Retired Professional Hockey Player
Clark was drafted First overall by the Toronto Maple Leafs in the 1985 NHL Entry Draft after spending his Junior career with his home Province Saskatoon Blades on the WHL.
Division Chief of Pediatric Neuropsychology,
Children's National Health System
Dr. Gioia is the Division Chief of Pediatric Neuropsychology at Children’s National Health System, where he directs the SCORE Concussion Program.
Faculty of Health Sciences,
School of Human Kinetics
In 2005 Dr. Hoshizaki developed the Neurotrauma Impact Research Laboratory at the University of Ottawa with the following vision: “Head injuries will become a rare and inconsequential part of athletic and leisure activities.”
Chair of Neurosurgery,
University of Toronto
Charles H. Tator is trained in Neurosurgery and Neuropathology and was Chair of Neurosurgery, at the University of Toronto who founded ThinkFirst, Canada, a national brain and spinal cord injury foundation.
Co-Founder and Executive Director of the Concussion Legacy Foundation
Chris Nowinski is co-founder and executive director of the Concussion Legacy Foundation a non-profit organization dedicated to solving the sports concussion crisis and serves as a co-director of the Center for the Study of Traumatic Encephalopathy at Boston University School of Medicine.
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Retired Professional Hockey Player
Clark was drafted First overall by the Toronto Maple Leafs in the 1985 NHL Entry Draft after spending his Junior career with his home Province Saskatoon Blades on the WHL. Clark represented Canada in the ’85 World Juniors winning Gold. In his rookie season with the Leafs, Wendel made an immediate impact in the league and with Leafs Nation. He scored 34 goals for 45 points and took on all comers racking up 227 penalty minutes. His physical style of play and offensive talent built the foundation of a great career and later leading to Clark becoming the Captain of the storied Maple Leafs. He led by example and was the one working the hardest, scoring the big goals and doing whatever was needed to win. This style of play took its toll and at the young age of 33 he was forced into retirement due to back injuries. In 793 career NHL games Clark recorded 564 points and 1690 Penalty Minutes playing for Toronto, Quebec, NY Islanders, Tampa Bay, Detroit & Chicago. He currently resides with his family in Toronto and keeps busy as an Ambassador with the Leafs plus various charitable causes and has a restaurant chain and Meineke Car Care Centres.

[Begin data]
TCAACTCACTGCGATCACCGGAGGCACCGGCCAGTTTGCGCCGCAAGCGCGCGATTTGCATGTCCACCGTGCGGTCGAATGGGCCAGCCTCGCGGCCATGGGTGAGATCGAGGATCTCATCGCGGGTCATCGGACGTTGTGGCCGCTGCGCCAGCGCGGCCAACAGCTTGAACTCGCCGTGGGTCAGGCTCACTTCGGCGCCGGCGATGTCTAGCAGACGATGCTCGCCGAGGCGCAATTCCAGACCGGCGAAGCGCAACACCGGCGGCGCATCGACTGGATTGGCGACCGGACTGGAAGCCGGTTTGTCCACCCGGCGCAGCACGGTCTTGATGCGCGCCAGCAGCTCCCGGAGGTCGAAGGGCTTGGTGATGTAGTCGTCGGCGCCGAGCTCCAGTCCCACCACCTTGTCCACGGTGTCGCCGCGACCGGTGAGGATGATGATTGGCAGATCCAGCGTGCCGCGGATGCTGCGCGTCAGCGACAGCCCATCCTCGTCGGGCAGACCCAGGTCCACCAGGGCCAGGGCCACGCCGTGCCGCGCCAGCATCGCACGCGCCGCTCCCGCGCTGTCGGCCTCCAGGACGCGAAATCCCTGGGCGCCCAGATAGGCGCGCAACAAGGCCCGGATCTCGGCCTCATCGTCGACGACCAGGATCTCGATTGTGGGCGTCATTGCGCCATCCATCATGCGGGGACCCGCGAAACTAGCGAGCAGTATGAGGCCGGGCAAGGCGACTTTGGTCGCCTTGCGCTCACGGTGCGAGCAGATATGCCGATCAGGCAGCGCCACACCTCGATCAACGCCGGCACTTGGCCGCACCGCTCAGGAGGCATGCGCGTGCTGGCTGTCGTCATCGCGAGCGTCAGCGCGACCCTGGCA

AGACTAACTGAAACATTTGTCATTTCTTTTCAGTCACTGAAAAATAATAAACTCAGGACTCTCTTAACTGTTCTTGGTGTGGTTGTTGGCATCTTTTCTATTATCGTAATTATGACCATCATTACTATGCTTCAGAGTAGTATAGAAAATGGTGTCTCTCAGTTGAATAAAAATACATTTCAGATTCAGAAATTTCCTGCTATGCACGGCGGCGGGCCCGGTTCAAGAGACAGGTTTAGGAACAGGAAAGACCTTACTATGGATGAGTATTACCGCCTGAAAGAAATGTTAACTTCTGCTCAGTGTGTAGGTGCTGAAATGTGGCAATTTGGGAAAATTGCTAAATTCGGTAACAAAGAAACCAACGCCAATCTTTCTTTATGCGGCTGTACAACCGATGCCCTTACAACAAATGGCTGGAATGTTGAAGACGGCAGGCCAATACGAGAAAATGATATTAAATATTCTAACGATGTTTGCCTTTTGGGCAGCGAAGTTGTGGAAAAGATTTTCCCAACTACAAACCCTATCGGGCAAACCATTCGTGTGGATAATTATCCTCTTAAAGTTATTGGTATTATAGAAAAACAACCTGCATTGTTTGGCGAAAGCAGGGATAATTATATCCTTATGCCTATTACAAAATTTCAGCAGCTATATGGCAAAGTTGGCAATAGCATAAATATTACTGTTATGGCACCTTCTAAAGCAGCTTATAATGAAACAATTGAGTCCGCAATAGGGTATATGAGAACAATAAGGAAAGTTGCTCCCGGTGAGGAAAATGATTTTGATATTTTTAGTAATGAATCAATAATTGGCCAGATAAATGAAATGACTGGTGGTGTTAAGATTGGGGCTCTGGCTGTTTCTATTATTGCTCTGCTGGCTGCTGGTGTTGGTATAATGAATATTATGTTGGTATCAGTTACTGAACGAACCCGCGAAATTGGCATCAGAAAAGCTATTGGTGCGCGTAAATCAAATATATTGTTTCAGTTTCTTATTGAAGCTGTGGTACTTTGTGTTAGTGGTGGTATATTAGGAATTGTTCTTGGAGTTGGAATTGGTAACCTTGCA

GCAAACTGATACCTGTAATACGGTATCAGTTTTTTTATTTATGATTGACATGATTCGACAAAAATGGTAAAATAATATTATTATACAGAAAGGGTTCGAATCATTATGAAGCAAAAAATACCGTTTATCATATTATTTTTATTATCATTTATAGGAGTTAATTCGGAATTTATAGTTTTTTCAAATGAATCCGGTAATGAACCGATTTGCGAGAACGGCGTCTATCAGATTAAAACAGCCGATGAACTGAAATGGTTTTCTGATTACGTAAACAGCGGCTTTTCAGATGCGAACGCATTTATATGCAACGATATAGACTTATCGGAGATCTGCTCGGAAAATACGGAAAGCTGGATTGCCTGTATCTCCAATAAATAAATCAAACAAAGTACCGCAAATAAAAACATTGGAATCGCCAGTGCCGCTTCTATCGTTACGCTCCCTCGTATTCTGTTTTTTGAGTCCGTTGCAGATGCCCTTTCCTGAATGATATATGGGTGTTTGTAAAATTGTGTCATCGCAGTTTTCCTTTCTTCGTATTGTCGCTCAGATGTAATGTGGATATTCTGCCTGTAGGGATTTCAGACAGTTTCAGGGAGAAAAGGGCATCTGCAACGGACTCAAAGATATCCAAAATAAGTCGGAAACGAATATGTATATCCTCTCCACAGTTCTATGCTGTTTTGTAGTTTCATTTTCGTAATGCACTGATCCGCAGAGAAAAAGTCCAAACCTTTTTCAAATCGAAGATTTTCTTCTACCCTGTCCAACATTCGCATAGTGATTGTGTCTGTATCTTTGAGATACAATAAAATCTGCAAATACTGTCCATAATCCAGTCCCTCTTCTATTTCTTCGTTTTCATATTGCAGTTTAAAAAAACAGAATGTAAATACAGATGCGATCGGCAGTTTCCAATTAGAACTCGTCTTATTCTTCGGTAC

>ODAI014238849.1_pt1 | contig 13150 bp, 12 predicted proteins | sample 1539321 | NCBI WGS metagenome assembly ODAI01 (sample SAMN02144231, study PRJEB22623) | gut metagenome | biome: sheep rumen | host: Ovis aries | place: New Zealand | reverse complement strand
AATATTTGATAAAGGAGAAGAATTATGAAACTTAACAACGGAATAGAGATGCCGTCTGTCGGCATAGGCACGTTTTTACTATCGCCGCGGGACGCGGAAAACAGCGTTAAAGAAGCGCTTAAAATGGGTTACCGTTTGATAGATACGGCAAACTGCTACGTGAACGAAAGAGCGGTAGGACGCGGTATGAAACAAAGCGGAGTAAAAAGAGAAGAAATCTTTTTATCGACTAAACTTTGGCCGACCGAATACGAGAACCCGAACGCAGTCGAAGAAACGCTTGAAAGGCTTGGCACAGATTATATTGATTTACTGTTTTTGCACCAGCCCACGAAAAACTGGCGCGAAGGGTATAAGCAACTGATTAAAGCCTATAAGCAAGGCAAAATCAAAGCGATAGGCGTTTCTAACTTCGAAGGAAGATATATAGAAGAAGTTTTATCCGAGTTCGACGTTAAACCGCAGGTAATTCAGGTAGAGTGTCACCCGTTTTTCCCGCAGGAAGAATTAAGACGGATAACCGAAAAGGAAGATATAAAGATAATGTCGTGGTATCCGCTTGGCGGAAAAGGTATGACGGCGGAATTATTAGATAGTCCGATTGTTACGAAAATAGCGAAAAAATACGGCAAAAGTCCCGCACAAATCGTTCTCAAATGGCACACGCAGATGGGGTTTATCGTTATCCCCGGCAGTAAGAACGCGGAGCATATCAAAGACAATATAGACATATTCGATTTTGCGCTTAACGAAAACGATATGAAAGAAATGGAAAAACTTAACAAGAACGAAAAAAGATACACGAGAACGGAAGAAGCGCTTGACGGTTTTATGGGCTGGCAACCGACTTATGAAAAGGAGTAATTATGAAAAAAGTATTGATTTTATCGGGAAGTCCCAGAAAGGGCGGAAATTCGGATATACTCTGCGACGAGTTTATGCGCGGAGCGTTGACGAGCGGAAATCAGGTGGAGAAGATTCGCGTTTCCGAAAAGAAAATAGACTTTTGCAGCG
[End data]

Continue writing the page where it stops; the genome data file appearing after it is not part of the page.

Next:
Chair of Neurosurgery,
University of Toronto
Charles Tator trained in Neurosurgery and Neuropathology and was Chair of Neurosurgery, at the University of Toronto. He was the head of Neurosurgery at the Toronto Western Hospital, and founded ThinkFirst, Canada, a national brain and spinal cord injury foundation. In 2012, ThinkFirst merged with three other national injury prevention charities to form Parachute Canada of which he is a Board Member. He held two research chairs at the University of Toronto, and is a member of the Order of Canada, and the Canadian Medical Hall of Fame. Currently, he is a Senior Scientist in the Toronto Western Research Institute and Project Leader of the Canadian Sports Concussion Project at the Krembil Neuroscience Centre. He has received awards from the Canadian Paraplegic Association, the University of California Reeve-Irvine, Canadian Brain Injury Coalition, USA Hockey and American Spinal Injuries Association. His book on Catastrophic Injuries in Sports and Recreation was published by the University of Toronto Press in 2008, and his Practice Primer on Concussions appeared in the Canadian Medical Association Journal in 2013. In 2014, he was awarded the Medal of Honour by Canada’s Pharmaceutical Association.
Co-Founder and Executive Director of the
Concussion Legacy Foundation